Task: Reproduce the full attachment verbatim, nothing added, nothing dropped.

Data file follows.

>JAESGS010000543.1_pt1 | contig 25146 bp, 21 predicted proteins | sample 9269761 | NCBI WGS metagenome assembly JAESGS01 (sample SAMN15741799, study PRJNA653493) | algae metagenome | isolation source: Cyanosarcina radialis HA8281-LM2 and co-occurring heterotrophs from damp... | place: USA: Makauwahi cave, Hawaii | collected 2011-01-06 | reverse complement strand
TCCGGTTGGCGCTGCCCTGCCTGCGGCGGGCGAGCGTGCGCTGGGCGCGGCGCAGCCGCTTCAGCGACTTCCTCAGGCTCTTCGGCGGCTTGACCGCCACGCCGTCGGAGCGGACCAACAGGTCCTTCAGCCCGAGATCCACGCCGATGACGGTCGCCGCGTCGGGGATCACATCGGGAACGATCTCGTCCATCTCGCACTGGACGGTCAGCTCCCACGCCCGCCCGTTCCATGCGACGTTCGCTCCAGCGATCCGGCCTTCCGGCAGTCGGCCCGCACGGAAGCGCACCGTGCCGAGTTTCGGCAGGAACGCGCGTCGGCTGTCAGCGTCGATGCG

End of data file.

>JAESGS010000543.1_pt1 | contig 25146 bp, 21 predicted proteins | sample 9269761 | NCBI WGS metagenome assembly JAESGS01 (sample SAMN15741799, study PRJNA653493) | algae metagenome | isolation source: Cyanosarcina radialis HA8281-LM2 and co-occurring heterotrophs from damp... | place: USA: Makauwahi cave, Hawaii | collected 2011-01-06 | reverse complement strand
TCCGGTTGGCGCTGCCCTGCCTGCGGCGGGCGAGCGTGCGCTGGGCGCGGCGCAGCCGCTTCAGCGACTTCCTCAGGCTCTTCGGCGGCTTGACCGCCACGCCGTCGGAGCGGACCAACAGGTCCTTCAGCCCGAGATCCACGCCGATGACGGTCGCCGCGTCGGGGATCACATCGGGAACGATCTCGTCCATCTCGCACTGGACGGTCAGCTCCCACGCCCGCCCGTTCCATGCGACGTTCGCTCCAGCGATCCGGCCTTCCGGCAGTCGGCCCGCACGGAAGCGCACCGTGCCGAGTTTCGGCAGGAACGCGCGTCGGCTGTCAGCGTCGATGCG